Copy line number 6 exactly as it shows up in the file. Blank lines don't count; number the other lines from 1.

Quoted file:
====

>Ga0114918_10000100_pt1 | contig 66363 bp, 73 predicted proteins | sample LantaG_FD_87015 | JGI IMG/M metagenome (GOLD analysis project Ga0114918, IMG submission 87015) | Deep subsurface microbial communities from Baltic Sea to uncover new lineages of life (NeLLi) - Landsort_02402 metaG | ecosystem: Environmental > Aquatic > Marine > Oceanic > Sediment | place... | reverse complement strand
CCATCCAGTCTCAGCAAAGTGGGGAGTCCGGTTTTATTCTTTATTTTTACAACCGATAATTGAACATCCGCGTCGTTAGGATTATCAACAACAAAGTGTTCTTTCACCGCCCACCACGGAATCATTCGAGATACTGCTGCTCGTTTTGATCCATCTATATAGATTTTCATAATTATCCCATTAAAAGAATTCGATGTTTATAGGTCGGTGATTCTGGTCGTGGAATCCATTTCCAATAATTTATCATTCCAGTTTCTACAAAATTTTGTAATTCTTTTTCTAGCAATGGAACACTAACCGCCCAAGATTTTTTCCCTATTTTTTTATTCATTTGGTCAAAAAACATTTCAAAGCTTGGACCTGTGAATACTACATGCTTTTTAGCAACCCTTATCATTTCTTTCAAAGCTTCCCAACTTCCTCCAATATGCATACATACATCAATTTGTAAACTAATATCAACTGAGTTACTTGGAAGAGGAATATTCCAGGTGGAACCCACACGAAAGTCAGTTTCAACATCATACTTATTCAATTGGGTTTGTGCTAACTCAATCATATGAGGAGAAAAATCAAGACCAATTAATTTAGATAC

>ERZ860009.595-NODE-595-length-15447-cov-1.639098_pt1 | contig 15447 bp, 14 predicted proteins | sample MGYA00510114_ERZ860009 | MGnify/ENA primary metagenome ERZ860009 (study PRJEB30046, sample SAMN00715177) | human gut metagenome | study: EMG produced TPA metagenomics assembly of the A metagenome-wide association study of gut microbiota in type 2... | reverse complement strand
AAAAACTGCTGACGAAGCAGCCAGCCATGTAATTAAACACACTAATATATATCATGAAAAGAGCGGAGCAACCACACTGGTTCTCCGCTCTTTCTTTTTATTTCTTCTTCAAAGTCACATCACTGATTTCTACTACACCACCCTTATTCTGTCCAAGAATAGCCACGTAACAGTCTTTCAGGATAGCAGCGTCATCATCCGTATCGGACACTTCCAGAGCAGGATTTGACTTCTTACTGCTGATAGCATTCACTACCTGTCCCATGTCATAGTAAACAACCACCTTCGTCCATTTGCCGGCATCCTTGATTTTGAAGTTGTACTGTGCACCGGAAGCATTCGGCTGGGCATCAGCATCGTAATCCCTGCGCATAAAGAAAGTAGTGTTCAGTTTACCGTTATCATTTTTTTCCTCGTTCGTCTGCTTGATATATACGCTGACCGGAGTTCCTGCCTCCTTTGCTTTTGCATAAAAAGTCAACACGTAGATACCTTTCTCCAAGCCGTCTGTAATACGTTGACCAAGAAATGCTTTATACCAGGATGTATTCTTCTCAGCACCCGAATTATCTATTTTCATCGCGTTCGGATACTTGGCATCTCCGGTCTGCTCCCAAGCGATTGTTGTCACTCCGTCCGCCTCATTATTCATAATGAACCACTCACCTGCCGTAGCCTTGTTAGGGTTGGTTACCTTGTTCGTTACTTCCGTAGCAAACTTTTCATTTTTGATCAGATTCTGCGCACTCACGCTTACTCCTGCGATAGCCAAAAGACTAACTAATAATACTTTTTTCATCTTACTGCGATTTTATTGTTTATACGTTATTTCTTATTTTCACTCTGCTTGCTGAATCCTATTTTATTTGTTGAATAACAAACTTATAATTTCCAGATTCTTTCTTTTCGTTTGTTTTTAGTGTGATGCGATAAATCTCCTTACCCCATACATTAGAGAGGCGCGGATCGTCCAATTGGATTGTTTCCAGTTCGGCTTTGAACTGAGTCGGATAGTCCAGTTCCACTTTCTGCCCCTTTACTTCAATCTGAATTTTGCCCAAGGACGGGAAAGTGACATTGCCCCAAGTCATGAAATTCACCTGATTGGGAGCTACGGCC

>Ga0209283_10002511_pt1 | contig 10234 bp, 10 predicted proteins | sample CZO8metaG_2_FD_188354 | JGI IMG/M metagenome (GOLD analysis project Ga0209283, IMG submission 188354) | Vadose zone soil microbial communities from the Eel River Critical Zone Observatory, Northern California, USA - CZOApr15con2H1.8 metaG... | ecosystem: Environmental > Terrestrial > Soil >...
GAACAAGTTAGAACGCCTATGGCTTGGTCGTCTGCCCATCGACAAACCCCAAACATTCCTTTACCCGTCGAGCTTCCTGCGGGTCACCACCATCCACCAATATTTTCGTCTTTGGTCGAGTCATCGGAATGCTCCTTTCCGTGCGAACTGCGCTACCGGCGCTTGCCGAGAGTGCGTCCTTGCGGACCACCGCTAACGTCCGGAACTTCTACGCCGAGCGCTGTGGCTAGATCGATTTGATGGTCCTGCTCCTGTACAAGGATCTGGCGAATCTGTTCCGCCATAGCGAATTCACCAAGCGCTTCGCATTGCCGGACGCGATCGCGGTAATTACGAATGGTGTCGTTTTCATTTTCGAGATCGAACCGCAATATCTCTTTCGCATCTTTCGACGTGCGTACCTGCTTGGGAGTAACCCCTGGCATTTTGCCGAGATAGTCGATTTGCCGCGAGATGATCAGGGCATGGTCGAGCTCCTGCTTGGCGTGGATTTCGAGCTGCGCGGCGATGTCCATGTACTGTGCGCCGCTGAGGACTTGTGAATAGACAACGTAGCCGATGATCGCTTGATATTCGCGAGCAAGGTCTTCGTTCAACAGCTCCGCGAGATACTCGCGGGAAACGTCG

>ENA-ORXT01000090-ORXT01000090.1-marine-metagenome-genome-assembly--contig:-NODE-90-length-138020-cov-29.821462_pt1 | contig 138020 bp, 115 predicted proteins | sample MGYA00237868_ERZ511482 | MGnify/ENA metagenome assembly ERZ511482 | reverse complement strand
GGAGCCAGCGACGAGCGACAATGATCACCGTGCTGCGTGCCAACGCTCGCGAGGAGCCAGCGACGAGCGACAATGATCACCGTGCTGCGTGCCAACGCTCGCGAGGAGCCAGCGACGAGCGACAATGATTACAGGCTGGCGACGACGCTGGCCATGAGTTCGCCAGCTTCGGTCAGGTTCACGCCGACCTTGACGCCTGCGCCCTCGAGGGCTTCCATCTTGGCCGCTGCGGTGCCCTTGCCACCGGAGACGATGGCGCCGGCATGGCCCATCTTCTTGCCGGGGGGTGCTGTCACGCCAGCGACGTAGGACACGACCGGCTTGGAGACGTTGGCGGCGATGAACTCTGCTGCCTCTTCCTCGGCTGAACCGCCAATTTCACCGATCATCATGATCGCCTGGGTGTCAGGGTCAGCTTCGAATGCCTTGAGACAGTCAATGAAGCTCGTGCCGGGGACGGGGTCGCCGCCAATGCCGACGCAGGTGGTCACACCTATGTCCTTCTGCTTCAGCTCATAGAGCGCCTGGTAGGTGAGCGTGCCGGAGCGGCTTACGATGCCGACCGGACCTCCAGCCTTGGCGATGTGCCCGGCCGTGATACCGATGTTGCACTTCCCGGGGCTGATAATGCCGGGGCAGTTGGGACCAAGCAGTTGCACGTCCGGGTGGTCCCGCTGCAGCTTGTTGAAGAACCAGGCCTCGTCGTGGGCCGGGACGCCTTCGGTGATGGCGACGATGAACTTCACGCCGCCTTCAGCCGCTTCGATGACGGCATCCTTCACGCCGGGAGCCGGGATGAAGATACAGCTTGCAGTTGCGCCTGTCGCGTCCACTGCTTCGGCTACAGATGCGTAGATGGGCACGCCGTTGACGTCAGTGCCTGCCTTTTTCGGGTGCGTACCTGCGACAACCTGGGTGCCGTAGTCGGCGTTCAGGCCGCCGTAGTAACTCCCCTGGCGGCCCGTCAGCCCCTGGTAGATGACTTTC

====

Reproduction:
GAACAAGTTAGAACGCCTATGGCTTGGTCGTCTGCCCATCGACAAACCCCAAACATTCCTTTACCCGTCGAGCTTCCTGCGGGTCACCACCATCCACCAATATTTTCGTCTTTGGTCGAGTCATCGGAATGCTCCTTTCCGTGCGAACTGCGCTACCGGCGCTTGCCGAGAGTGCGTCCTTGCGGACCACCGCTAACGTCCGGAACTTCTACGCCGAGCGCTGTGGCTAGATCGATTTGATGGTCCTGCTCCTGTACAAGGATCTGGCGAATCTGTTCCGCCATAGCGAATTCACCAAGCGCTTCGCATTGCCGGACGCGATCGCGGTAATTACGAATGGTGTCGTTTTCATTTTCGAGATCGAACCGCAATATCTCTTTCGCATCTTTCGACGTGCGTACCTGCTTGGGAGTAACCCCTGGCATTTTGCCGAGATAGTCGATTTGCCGCGAGATGATCAGGGCATGGTCGAGCTCCTGCTTGGCGTGGATTTCGAGCTGCGCGGCGATGTCCATGTACTGTGCGCCGCTGAGGACTTGTGAATAGACAACGTAGCCGATGATCGCTTGATATTCGCGAGCAAGGTCTTCGTTCAACAGCTCCGCGAGATACTCGCGGGAAACGTCG